(Rom 3:1-2 ESV) Then what advantage has the Jew? Or what is the value of circumcision? 2 Much in every way. To begin with, the Jews were entrusted with the oracles of God.
In the preceding verses, Paul demonstrates how the Jewish people failed to be a light to the nations and, further, how the only circumcision that really matters is circumcision of the heart by the Spirit. Does that mean that there’s no advantage to being a Jew? God elected the Jews! Does being a Jew make a difference?
Paul responds to his rhetorical questions by pointing out the huge advantage of having the scriptures. Paul later expands on this list in Romans 9 —
(Rom 9:4-5 ESV) 4 They are Israelites, and to them belong the adoption, the glory, the covenants, the giving of the law, the worship, and the promises. 5 To them belong the patriarchs, and from their race, according to the flesh, is the Christ who is God over all, blessed forever. Amen.
When it comes to knowing God and having a relationship with him, the Jews had a huge advantage. They had thousands of years of life with God not shared by the Gentiles. They were part of a culture centered on the worship of God. They had the scriptures and the prophets. This is a big, big deal.
(Rom 3:3-4 ESV) 3 What if some were unfaithful? Does their faithlessness nullify the faithfulness of God? 4 By no means! Let God be true though every one were a liar, as it is written, “That you may be justified in your words, and prevail when you are judged.”
Paul then asks whether the unfaithfulness of the Jews means that God will no longer keep his promises. In human law, the obligation of one party to perform is contingent on the other party performing. But Paul replies that this is not the nature of God — who honors his covenant even if the Jews didn’t hold up their end. Paul expands on this in Romans 9 – 11.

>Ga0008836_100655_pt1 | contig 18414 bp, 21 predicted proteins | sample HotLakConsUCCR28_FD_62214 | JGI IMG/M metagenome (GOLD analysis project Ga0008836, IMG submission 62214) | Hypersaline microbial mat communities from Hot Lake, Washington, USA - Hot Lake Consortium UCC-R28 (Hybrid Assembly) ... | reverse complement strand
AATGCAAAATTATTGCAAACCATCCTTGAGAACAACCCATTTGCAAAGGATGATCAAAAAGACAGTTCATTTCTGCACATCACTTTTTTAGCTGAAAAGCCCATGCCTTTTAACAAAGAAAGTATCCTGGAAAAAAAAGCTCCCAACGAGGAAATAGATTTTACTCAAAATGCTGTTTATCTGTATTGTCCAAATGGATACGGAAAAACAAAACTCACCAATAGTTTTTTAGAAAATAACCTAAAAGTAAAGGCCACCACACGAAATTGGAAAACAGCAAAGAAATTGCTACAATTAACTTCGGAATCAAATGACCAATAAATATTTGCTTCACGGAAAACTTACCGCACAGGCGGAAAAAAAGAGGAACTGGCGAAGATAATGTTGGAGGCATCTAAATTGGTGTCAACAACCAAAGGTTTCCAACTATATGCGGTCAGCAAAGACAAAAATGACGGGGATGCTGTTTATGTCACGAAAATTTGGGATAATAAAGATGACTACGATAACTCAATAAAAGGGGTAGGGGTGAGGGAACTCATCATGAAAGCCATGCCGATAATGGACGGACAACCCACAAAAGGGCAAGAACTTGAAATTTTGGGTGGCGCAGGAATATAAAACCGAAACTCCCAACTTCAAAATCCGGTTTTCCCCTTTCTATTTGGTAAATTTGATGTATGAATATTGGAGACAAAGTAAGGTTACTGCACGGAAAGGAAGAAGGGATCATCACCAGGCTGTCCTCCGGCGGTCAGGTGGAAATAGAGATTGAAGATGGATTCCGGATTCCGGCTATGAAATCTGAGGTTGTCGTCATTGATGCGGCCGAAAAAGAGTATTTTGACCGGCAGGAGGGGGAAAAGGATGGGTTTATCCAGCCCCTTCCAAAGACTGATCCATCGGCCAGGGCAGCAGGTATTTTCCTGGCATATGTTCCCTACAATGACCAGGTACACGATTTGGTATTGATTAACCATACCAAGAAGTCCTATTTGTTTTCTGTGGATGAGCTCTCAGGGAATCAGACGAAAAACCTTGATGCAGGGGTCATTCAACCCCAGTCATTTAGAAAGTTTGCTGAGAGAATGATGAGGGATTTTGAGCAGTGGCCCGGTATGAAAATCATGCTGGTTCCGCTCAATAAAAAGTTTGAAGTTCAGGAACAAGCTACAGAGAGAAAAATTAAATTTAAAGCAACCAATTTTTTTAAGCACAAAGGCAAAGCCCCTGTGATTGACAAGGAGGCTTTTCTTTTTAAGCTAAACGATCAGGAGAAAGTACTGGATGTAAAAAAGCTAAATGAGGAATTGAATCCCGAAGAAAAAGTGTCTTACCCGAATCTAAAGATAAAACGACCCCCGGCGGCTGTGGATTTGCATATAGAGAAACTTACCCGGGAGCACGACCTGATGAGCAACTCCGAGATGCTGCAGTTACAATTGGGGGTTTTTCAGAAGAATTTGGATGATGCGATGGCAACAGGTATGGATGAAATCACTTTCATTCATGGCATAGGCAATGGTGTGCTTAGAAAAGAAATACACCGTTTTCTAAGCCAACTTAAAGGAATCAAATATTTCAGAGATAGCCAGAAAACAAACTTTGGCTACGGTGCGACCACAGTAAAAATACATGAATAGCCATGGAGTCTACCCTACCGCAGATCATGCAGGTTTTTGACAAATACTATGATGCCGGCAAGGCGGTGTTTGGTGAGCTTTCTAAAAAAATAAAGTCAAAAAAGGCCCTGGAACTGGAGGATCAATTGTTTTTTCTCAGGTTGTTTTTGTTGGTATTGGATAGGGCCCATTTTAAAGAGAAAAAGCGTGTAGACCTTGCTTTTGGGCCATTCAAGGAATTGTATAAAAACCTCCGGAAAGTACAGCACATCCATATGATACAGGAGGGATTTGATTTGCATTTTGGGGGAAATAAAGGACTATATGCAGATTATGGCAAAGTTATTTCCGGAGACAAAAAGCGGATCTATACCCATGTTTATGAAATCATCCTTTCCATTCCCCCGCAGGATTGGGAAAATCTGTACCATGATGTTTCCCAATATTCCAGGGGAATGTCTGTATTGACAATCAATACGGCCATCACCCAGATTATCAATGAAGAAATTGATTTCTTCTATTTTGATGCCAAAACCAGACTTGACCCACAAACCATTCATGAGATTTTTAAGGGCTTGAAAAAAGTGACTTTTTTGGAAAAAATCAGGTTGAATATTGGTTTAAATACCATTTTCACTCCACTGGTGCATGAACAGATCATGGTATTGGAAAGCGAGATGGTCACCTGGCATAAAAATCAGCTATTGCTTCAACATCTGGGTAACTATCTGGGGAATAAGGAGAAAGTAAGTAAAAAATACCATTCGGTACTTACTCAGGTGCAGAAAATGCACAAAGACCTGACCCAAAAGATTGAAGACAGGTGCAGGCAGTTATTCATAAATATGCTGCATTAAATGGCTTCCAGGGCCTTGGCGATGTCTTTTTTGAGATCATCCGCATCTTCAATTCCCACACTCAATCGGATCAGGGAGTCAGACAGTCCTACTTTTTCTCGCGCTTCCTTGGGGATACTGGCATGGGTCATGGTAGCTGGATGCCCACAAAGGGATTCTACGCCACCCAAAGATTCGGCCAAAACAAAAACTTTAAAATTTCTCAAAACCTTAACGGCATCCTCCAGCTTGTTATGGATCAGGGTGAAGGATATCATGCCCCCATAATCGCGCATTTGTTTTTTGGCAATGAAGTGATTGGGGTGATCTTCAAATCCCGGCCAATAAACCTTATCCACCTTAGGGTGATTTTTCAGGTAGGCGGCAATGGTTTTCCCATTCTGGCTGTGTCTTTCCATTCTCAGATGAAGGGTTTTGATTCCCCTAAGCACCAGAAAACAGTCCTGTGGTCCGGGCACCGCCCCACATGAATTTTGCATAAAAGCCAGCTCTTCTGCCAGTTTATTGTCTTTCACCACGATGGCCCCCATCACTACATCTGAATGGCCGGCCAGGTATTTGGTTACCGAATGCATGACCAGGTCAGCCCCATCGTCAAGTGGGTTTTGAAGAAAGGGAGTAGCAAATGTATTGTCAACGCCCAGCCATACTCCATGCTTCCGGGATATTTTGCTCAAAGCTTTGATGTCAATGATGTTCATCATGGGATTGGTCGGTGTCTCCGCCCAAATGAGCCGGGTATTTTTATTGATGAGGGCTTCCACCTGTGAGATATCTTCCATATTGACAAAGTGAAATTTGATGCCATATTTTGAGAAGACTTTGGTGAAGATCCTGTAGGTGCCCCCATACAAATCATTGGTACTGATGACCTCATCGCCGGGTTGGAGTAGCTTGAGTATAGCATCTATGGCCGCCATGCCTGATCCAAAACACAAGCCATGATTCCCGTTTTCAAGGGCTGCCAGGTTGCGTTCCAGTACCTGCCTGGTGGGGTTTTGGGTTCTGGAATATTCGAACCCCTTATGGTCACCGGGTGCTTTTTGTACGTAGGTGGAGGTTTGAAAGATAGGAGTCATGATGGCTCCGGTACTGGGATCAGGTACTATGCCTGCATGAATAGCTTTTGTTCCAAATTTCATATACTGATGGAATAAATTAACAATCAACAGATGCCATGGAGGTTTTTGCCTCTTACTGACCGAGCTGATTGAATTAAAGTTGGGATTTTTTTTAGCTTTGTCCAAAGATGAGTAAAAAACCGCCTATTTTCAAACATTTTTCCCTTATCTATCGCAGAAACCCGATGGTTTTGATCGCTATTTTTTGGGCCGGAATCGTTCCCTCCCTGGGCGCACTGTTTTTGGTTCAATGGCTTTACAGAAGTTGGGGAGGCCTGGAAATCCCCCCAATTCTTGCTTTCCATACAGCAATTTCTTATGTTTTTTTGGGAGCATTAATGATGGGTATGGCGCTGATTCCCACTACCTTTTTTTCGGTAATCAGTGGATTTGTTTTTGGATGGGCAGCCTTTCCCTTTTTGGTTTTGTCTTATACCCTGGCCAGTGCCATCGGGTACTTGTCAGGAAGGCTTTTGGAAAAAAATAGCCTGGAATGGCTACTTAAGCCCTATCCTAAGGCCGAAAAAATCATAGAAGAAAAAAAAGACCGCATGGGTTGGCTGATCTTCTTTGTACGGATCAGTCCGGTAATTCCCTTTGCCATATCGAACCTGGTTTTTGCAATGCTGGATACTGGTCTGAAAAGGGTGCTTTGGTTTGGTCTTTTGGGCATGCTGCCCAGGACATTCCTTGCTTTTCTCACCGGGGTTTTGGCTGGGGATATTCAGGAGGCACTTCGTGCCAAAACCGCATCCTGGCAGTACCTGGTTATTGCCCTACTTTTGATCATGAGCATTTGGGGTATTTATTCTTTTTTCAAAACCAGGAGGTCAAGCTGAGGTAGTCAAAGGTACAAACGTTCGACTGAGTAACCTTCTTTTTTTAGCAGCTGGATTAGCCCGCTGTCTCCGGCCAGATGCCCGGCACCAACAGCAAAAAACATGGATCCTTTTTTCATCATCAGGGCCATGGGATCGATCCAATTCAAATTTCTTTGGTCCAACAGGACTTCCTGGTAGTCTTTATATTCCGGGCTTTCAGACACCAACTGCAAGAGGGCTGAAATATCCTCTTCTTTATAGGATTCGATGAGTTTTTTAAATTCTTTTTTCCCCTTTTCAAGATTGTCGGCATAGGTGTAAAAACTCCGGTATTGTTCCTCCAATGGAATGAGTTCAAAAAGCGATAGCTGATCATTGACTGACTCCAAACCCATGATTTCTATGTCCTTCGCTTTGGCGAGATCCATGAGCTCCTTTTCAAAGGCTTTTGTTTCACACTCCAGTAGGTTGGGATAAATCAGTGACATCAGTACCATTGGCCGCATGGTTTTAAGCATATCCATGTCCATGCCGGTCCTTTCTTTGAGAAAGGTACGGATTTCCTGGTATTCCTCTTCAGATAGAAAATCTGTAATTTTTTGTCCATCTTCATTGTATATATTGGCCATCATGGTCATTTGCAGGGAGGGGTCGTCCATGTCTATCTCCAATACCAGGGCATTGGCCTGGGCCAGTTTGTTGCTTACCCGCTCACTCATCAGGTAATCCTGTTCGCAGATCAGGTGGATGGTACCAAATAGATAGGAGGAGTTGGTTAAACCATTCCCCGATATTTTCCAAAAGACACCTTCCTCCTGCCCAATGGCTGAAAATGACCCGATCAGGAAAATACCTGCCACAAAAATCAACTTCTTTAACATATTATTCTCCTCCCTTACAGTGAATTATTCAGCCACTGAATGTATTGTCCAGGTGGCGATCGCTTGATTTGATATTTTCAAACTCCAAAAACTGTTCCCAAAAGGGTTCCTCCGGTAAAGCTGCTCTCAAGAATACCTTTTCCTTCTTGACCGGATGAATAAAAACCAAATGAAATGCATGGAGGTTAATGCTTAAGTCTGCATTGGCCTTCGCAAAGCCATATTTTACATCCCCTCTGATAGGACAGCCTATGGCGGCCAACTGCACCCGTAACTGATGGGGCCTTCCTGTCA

Now, notice that Paul speaks of the “faithfulness of God.” The Greek is PISTIN TOU THEOU = “faith of God.” We translate “faithfulness” because PISTIS (PISTIN in the accusative) can mean either “faith” or “faithfulness.” And Paul is certainly speak of God keeping his promises.
Therefore, the ESV translates APISTIA as “faithlessness,” even though the same word is translated “unbelief” in other places —
(Rom 4:20 NIV) Yet he did not waver through unbelief regarding the promise of God, but was strengthened in his faith and gave glory to God,
(Rom 11:20 ESV) That is true. They were broken off because of their unbelief, but you stand fast through faith. So do not become proud, but fear.
(Rom 11:23 ESV) And even they, if they do not continue in their unbelief, will be grafted in, for God has the power to graft them in again.
And that should cause us to question how correctly we’ve understood Paul’s vocabulary. The identical word sometime means “faithlessness” and at other times means “unbelief” in the very same book. We’ll return to this question as we go.
(Rom 3:5-8 ESV) 5 But if our unrighteousness serves to show the righteousness of God, what shall we say? That God is unrighteous to inflict wrath on us? (I speak in a human way.) 6 By no means! For then how could God judge the world? 7 But if through my lie God’s truth abounds to his glory, why am I still being condemned as a sinner? 8 And why not do evil that good may come? — as some people slanderously charge us with saying. Their condemnation is just.